Jean-Pierre Landau, 24 November 2016

The objectives of maximising growth and reducing external imbalances may not be fully compatible in a financially integrated and asymmetric world. This column argues that countries have two choices: they can contain global imbalances and gross financial flows through permanent capital controls, or they can pursue financial integration, managing growing imbalances and external exposures by creating more global safe assets. This implies debt contracts would be either state-contingent, with easy restructuring, or built to be ‘safe’, with a high level of commitment by the issuer.

Anusha Chari, Peter Blair Henry, 06 March 2015

In the wake of the Great Recession, a contentious debate has erupted over whether austerity is helpful or harmful for economic growth. This column compares the experiences of the East Asian countries – whose leaders responded to the East Asian financial crisis with expansionary fiscal policy – with those of the European periphery countries during the Great Recession. The authors argue that it was a mistake for the European periphery countries to pivot from fiscal expansion to consolidation before their economies had recovered.

Eduardo Olaberría, 07 December 2013

Policymakers have long been concerned that large capital inflows are associated with asset-price booms. This column presents recent research showing that the composition of capital inflows also matters. The association between capital inflows and asset-price booms is about twice as strong for debt-related than for equity-related investment. Policymakers should therefore pay attention to the composition of capital inflows, since debt-related inflows may still undermine financial stability even if they do not result in an overall current-account deficit.

Françoise Lemoine, Deniz Ünal, 19 July 2012

Since 2008 China’s trade surplus has fallen sharply. This column argues that China has since become a major source of international demand, thanks to its strong economic growth. China’s import demand has been aimed at resource-rich countries and at its Asian neighbours, but also at European exporters, especially in high-end consumer goods.

Jean Pisani-Ferry, Silvia Merler, 02 April 2012

Many analysts and observers have put forward that the euro crisis is a balance-of-payments crisis at least as much as a fiscal crisis. This column provides evidence of capital-flow reversals in Greece, Ireland, Portugal, Spain, and Italy. It argues that the fostering of a pan-European banking industry and the creation of a banking union with centralised supervision and access to resources to recapitalise weak financial institutions should feature high on the policy agenda.

Erlend Nier, Ouarda Merrouche, 25 March 2012

Five years into the global crisis there is still little agreement on its root causes. Had central banks kept policy rates too low for too long? Or were rising global imbalances the underlying cause of the crisis? This column suggests that the strength of net capital inflows, rather than the monetary-policy stance, emerges as the key determinant of differences in the growth of financial imbalances across OECD countries over the pre-crisis period.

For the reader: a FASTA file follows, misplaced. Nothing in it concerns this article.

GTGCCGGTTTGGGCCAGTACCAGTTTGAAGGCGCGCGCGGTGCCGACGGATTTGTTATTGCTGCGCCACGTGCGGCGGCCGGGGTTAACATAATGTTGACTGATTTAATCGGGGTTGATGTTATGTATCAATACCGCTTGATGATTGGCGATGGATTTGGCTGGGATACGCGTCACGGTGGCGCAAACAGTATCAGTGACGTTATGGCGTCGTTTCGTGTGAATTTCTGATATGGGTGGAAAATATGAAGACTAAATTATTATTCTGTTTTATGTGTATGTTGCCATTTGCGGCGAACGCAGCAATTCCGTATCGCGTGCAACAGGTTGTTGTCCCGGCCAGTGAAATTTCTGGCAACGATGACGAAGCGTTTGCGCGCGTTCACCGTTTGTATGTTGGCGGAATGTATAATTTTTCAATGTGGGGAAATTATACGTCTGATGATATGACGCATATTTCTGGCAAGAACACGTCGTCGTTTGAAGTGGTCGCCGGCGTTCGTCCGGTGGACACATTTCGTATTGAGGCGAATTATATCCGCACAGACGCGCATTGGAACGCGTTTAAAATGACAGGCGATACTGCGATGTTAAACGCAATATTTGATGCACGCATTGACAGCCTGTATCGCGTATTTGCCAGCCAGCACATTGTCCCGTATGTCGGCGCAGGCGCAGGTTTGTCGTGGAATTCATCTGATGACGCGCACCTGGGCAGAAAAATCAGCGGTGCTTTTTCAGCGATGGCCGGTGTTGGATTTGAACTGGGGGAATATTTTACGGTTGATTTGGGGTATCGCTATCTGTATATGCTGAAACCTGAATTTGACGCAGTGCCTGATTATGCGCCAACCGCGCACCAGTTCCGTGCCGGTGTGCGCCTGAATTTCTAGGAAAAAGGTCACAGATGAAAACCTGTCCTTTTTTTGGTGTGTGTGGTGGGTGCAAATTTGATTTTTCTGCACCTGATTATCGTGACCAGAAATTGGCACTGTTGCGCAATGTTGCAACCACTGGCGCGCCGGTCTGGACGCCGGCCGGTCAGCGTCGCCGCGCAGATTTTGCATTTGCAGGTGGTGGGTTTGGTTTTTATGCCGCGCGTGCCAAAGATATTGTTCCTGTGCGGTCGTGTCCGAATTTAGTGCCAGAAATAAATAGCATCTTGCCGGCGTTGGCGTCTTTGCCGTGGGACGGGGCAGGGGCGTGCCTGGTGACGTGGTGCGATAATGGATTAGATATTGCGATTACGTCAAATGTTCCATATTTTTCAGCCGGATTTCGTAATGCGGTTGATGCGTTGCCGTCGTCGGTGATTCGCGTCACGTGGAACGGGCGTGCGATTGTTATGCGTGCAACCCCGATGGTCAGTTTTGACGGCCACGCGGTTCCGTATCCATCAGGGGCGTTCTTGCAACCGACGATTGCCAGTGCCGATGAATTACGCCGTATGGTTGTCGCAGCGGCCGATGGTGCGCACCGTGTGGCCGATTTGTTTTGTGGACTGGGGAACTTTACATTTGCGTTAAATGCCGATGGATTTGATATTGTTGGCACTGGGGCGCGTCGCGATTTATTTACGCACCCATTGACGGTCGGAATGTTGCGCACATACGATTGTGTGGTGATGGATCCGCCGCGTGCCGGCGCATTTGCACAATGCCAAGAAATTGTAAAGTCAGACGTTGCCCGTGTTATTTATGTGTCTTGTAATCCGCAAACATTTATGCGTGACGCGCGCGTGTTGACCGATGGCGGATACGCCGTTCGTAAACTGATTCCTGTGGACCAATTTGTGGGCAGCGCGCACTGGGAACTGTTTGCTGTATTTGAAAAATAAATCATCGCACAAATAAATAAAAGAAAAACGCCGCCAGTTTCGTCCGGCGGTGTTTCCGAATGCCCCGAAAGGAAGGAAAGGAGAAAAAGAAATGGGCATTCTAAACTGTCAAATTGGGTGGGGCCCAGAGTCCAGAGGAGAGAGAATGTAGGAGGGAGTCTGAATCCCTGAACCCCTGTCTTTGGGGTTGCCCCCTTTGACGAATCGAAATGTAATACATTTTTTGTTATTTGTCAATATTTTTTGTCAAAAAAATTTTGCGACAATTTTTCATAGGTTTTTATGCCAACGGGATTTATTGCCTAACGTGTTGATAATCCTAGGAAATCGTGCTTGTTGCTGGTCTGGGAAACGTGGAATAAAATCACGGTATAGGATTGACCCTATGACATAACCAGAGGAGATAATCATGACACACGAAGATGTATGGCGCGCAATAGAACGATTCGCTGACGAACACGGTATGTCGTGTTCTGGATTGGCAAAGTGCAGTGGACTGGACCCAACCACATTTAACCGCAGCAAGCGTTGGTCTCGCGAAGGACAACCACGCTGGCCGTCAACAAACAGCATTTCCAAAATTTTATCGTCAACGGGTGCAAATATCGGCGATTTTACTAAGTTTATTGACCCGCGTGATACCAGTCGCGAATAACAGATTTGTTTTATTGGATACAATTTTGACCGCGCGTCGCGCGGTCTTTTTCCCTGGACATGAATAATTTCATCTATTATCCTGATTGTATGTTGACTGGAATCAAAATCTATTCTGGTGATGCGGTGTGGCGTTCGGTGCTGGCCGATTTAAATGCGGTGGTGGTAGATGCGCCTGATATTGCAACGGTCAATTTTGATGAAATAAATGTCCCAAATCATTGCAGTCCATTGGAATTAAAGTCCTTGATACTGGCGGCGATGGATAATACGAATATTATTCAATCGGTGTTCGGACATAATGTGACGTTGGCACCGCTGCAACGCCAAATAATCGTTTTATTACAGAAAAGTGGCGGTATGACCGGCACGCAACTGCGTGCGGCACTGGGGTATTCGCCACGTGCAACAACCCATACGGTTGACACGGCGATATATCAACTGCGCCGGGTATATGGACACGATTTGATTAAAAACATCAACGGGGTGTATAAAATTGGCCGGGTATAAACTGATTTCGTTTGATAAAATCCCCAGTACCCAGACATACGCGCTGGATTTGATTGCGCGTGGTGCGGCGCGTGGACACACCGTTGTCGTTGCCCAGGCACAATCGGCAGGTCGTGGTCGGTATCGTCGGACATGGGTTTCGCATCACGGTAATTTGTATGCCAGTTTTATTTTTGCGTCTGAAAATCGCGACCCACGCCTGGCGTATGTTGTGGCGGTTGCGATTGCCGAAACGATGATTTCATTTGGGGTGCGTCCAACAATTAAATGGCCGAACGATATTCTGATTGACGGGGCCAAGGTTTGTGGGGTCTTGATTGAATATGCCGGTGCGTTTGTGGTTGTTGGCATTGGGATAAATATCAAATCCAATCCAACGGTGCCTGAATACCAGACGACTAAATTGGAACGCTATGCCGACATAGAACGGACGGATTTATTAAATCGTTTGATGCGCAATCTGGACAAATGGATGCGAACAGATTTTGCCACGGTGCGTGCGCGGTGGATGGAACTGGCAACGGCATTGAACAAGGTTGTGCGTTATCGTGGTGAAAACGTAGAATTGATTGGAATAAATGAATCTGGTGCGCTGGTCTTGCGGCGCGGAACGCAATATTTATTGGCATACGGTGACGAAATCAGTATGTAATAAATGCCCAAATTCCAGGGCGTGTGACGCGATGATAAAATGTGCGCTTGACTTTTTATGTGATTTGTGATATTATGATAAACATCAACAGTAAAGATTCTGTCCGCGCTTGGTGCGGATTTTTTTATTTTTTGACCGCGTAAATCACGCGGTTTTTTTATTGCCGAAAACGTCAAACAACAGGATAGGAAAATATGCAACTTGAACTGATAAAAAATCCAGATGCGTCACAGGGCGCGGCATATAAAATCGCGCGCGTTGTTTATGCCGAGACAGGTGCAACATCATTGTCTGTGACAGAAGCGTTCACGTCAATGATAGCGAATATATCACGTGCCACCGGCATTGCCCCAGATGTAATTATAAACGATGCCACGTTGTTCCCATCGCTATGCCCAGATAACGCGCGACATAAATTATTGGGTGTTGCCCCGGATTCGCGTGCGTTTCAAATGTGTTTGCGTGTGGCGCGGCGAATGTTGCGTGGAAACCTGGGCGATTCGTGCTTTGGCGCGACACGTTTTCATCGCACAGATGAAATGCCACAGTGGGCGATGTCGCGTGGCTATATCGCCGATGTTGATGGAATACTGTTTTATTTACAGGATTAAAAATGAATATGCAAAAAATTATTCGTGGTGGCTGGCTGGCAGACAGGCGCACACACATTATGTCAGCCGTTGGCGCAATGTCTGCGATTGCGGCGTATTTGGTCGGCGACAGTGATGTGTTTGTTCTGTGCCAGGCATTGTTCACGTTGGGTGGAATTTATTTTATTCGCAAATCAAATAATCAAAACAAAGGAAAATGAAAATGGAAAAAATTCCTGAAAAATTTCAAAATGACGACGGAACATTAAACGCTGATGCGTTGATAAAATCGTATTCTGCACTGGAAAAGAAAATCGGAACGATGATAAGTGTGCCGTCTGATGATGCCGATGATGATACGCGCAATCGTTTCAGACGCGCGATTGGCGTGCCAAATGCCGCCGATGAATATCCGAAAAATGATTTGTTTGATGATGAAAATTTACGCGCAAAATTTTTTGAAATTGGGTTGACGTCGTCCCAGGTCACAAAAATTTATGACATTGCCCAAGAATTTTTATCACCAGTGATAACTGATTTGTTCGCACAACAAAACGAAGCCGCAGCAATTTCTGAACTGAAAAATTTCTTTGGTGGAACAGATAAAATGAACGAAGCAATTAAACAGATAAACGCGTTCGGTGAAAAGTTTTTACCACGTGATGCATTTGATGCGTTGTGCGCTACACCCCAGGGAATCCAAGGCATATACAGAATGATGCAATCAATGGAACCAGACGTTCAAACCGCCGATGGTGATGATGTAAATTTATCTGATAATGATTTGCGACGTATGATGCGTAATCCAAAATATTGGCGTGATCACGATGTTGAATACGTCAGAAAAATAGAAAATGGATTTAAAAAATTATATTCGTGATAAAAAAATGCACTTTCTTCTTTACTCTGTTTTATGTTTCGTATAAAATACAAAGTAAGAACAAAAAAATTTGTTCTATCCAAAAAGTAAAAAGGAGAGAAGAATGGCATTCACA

Luiz de Mello, Pier Carlo Padoan, Linda Fache Rousová, 18 June 2011

For developing and emerging economies, current-account reversals are rarely welcome news. Often they lead to financial ruin and political turmoil. This column explores what current-account reversals mean for the long run. It argues that they can cause structural breaks in trend GDP growth, rather than short-lived deviations.

S. M. Ali Abbas, Jacques Bouhga-Hagbe, Antonio Fatás, Paolo Mauro, Ricardo Velloso, 16 September 2010

What impact will fiscal policy have on current-account imbalances in the years to come? Using data from a large and diverse panel of countries, this column finds that a strengthening in the fiscal balance by 1 percentage point of GDP is, on average, associated with a current-account improvement of 0.2-0.3 percentage points of GDP.

Giancarlo Corsetti, Panagiotis Konstantinou, 18 February 2009

The US net international investment position declined by an astounding magnitude in 2008. Does that imply a massive contraction in US consumption? This column provides empirical evidence that large swings in the US current account are driven by transitory shocks that don’t significantly alter consumption.

Menzie Chinn, Shang-Jin Wei, 01 December 2008

This column examines whether the pace at which a country’s current account balance adjusts to its average value depends upon the exchange rate regime. The benefits of exchange rate flexibility for current account adjustment are found to be greatly exaggerated. By some measures, a fixed exchange rate facilitates faster adjustment.

Cédric Tille, 11 October 2008

There has been a lively debate over the sustainability of global imbalances in recent years. This column argues that capital gains on international assets and liabilities are an important ingredient in any assessment of the sustainability of global imbalances.

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